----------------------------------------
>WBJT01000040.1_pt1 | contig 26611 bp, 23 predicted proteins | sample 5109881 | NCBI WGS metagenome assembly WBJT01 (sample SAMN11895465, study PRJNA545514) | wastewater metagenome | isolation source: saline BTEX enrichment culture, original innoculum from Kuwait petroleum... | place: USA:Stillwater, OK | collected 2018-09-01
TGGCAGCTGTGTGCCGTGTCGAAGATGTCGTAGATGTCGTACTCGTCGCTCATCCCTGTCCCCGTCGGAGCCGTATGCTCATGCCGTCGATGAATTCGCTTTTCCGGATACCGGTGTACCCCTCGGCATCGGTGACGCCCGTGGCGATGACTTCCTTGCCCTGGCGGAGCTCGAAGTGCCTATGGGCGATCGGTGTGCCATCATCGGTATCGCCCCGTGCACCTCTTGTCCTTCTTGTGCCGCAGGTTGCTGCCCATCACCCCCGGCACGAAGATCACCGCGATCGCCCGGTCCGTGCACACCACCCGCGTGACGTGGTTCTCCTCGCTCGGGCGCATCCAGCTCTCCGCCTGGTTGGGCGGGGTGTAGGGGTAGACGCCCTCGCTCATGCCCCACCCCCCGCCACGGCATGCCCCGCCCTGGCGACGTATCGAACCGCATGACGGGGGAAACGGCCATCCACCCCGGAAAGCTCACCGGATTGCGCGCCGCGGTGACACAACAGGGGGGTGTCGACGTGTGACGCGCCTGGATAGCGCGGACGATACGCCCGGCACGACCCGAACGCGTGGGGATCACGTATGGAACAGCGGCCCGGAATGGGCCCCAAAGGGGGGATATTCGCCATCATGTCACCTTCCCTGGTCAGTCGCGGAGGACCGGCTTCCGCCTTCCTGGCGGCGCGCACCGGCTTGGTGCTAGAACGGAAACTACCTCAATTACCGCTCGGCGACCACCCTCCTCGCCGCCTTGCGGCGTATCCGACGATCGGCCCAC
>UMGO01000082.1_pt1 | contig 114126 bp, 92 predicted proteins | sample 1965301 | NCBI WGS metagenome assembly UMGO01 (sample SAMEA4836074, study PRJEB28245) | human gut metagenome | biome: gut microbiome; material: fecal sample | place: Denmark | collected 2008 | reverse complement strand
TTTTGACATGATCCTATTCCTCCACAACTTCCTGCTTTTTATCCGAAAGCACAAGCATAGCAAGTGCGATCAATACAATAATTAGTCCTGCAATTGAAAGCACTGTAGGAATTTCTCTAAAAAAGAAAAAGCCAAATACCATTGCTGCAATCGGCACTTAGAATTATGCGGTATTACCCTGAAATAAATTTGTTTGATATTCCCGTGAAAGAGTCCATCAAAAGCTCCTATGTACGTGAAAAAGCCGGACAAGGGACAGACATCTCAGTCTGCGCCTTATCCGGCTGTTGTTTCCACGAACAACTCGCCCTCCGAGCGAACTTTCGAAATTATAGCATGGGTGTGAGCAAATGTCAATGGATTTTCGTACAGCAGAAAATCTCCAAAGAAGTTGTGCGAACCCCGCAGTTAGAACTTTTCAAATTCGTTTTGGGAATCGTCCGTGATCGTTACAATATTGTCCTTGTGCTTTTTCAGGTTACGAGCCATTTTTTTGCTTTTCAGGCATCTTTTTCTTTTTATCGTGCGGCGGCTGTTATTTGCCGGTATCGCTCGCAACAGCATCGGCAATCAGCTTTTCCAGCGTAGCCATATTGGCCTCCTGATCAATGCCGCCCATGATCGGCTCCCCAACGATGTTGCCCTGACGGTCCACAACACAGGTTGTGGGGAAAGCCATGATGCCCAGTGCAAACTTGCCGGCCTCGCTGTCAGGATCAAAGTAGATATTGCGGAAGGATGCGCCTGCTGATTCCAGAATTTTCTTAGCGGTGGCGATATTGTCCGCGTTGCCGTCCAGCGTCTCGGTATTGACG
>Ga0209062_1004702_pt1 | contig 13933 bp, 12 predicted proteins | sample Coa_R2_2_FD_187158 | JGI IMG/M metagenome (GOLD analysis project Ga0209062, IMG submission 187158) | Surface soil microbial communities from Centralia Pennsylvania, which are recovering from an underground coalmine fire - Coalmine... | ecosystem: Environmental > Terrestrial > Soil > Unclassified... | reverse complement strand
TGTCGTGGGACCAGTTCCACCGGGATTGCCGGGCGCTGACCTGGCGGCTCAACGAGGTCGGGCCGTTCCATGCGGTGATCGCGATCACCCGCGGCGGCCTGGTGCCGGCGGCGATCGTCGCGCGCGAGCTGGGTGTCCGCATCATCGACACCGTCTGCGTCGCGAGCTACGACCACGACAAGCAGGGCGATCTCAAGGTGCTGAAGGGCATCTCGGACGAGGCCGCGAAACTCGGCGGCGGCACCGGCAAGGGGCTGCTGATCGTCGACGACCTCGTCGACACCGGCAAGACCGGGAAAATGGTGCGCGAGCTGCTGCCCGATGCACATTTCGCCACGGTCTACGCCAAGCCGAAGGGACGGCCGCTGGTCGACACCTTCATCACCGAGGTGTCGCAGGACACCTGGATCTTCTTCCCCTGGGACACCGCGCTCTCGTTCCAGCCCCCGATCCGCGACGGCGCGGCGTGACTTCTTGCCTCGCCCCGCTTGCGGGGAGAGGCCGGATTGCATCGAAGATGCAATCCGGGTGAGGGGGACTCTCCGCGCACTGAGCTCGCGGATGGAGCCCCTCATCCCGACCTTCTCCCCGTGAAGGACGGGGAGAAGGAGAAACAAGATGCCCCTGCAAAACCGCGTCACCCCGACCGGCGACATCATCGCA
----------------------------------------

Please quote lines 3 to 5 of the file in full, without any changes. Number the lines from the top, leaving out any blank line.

>UMGO01000082.1_pt1 | contig 114126 bp, 92 predicted proteins | sample 1965301 | NCBI WGS metagenome assembly UMGO01 (sample SAMEA4836074, study PRJEB28245) | human gut metagenome | biome: gut microbiome; material: fecal sample | place: Denmark | collected 2008 | reverse complement strand
TTTTGACATGATCCTATTCCTCCACAACTTCCTGCTTTTTATCCGAAAGCACAAGCATAGCAAGTGCGATCAATACAATAATTAGTCCTGCAATTGAAAGCACTGTAGGAATTTCTCTAAAAAAGAAAAAGCCAAATACCATTGCTGCAATCGGCACTTAGAATTATGCGGTATTACCCTGAAATAAATTTGTTTGATATTCCCGTGAAAGAGTCCATCAAAAGCTCCTATGTACGTGAAAAAGCCGGACAAGGGACAGACATCTCAGTCTGCGCCTTATCCGGCTGTTGTTTCCACGAACAACTCGCCCTCCGAGCGAACTTTCGAAATTATAGCATGGGTGTGAGCAAATGTCAATGGATTTTCGTACAGCAGAAAATCTCCAAAGAAGTTGTGCGAACCCCGCAGTTAGAACTTTTCAAATTCGTTTTGGGAATCGTCCGTGATCGTTACAATATTGTCCTTGTGCTTTTTCAGGTTACGAGCCATTTTTTTGCTTTTCAGGCATCTTTTTCTTTTTATCGTGCGGCGGCTGTTATTTGCCGGTATCGCTCGCAACAGCATCGGCAATCAGCTTTTCCAGCGTAGCCATATTGGCCTCCTGATCAATGCCGCCCATGATCGGCTCCCCAACGATGTTGCCCTGACGGTCCACAACACAGGTTGTGGGGAAAGCCATGATGCCCAGTGCAAACTTGCCGGCCTCGCTGTCAGGATCAAAGTAGATATTGCGGAAGGATGCGCCTGCTGATTCCAGAATTTTCTTAGCGGTGGCGATATTGTCCGCGTTGCCGTCCAGCGTCTCGGTATTGACG
>Ga0209062_1004702_pt1 | contig 13933 bp, 12 predicted proteins | sample Coa_R2_2_FD_187158 | JGI IMG/M metagenome (GOLD analysis project Ga0209062, IMG submission 187158) | Surface soil microbial communities from Centralia Pennsylvania, which are recovering from an underground coalmine fire - Coalmine... | ecosystem: Environmental > Terrestrial > Soil > Unclassified... | reverse complement strand